Not possible. That's why it's "uncommanded."


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PostPosted: Thu Mar 06, 2008 7:10 pm 
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Don't EVEN get me going about Southwest Airlines pilots ... I have a love/hate affair with them.

The hate part is the "hotdogging" contests the pilots have to see who can drop a plane the furthest down a runway then stop it in the shortest amount of time. One time this went spectacularly wrong was at Burbank (Bob Hope) Airport. The plane went through the end fence and into a Chevron Station. I have been on flights like this that touch down at Ontario at mid "old terminal" which is about 3/4 of the way down the runway, and they stopped about 100 ft from the long term parking fence. The pilot was cracking up at me as we exited when I said "Thank god we have seatbelts and you aren't flying hurricane patrol."

The love part is the fact that most Southwest Airline pilots have flown for the Air Force. We flew into Phoenix and didn't beat the dust storm/monsoon coming in from the east side. The plane hit a wind sheer at 1500 ft. and dropped like a stone to 500. We went "rocket" and were flying sideways as the pilot turned the plane around in 150+ mph winds. We landed at Yuma and sat there for 6 hours with no food and the request not to use the restrooms (on an Air Base and not allowed to exit the plane). I truly think we would have died if the pilot hadn't had 20 years combat experience.

So ... I hope someone does something about the 737's but at the same time they need to look at the pilot culture and mentality of "if we land it was a 'good' flight".

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PostPosted: Thu Mar 06, 2008 7:54 pm 
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Hostrauser wrote:
Ex Nihilo wrote:
i thought the whole rudder thing had been solved years ago.

They devised a fix for it, but the fix doesn't help if the airline isn't performing the inspections to catch the potential problem in the first place.

Ex Nihilo wrote:
...or maybe they just started training pilots to compensate

Not possible. That's why it's "uncommanded."


I think you should have a section on Airline Crashes on your next trivia session

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PostPosted: Thu Mar 06, 2008 10:46 pm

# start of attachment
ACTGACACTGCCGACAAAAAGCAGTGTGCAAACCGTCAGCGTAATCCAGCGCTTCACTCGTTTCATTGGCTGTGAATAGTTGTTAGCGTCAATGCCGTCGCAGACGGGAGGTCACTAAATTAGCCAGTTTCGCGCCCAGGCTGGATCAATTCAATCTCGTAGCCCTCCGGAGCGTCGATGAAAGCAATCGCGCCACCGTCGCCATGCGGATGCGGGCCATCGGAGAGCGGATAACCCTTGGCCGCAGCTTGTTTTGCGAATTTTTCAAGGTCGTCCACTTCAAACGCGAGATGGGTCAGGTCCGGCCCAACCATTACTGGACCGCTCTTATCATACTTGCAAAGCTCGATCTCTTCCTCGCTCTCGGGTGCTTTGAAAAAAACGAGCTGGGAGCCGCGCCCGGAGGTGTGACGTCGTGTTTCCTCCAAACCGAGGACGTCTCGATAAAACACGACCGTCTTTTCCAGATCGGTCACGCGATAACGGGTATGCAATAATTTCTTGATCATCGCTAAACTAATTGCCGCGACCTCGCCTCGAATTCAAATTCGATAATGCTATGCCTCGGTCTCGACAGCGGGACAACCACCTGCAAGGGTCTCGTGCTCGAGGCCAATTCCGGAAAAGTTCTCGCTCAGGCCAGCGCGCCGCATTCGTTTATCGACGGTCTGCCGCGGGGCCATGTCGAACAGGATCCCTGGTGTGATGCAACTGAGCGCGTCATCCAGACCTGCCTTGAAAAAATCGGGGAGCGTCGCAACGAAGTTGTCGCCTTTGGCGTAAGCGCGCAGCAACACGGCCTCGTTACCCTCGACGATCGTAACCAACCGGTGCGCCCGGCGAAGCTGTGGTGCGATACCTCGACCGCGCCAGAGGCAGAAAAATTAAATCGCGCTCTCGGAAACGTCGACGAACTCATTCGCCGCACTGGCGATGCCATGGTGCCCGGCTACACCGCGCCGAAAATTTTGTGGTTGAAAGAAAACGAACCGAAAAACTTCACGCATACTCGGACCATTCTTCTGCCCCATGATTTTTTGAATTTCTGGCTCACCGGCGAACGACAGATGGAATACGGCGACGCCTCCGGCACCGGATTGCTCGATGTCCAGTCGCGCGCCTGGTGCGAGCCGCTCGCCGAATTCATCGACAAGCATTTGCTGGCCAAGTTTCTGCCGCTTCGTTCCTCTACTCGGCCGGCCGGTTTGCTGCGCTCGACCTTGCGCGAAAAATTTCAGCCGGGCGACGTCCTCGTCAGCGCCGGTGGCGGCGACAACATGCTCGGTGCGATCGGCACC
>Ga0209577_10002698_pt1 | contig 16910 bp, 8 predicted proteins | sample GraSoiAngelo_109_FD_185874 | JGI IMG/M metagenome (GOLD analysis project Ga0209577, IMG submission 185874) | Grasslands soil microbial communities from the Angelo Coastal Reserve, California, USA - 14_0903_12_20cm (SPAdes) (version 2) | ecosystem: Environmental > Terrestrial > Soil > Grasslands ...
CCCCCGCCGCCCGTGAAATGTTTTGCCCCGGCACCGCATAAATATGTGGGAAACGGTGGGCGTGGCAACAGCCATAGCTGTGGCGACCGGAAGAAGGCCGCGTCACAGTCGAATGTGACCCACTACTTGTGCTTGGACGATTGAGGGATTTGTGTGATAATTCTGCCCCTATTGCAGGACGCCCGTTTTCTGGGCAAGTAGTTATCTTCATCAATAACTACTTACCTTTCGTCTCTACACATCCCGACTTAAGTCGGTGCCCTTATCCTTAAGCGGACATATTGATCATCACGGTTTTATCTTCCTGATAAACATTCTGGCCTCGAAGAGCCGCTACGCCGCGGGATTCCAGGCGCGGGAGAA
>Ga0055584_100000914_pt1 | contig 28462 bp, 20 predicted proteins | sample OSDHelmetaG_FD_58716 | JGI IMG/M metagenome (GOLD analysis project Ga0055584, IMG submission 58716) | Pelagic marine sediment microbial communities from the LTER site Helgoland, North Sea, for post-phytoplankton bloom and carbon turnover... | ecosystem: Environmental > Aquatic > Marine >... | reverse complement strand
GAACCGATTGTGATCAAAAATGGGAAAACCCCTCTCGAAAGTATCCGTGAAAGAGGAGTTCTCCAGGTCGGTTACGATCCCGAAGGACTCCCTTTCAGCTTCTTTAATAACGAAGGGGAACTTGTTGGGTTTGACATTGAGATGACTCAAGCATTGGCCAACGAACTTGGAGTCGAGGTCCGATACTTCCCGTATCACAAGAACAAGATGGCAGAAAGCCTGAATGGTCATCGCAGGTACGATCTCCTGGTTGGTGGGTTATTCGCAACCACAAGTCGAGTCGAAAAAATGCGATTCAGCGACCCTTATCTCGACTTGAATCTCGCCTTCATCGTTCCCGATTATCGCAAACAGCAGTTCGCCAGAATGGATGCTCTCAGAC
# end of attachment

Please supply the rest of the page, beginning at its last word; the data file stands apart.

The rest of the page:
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I could do that. I could easily have an entire trivia contest about that.


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PostPosted: Fri Mar 07, 2008 10:27 am 
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Hostrauser wrote:
I could do that. I could easily have an entire trivia contest about that.


That'd be way cool

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PostPosted: Sun Mar 09, 2008 11:42 am 
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Hostrauser wrote:
Ex Nihilo wrote:
i thought the whole rudder thing had been solved years ago.

They devised a fix for it, but the fix doesn't help if the airline isn't performing the inspections to catch the potential problem in the first place.

Ex Nihilo wrote:
...or maybe they just started training pilots to compensate

Not possible. That's why it's "uncommanded."


maybe i'm thinking of another problem.

cuz i remember now i watched a discovery channel thing about it. they trained the pilots to compensate in the event that the rudder control went all screwy.

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PostPosted: Mon Mar 10, 2008 10:32 am 
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well this just sucks... I fly with Southwest frequently.. and was about to fly with them next month...


guess I'll be looking for another airline...

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PostPosted: Mon Mar 10, 2008 10:38 am 
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malletphreak wrote:
well this just sucks... I fly with Southwest frequently.. and was about to fly with them next month...


guess I'll be looking for another airline...

Where are you going? You give me any destination I can tell you the best options for flying there. (PM me)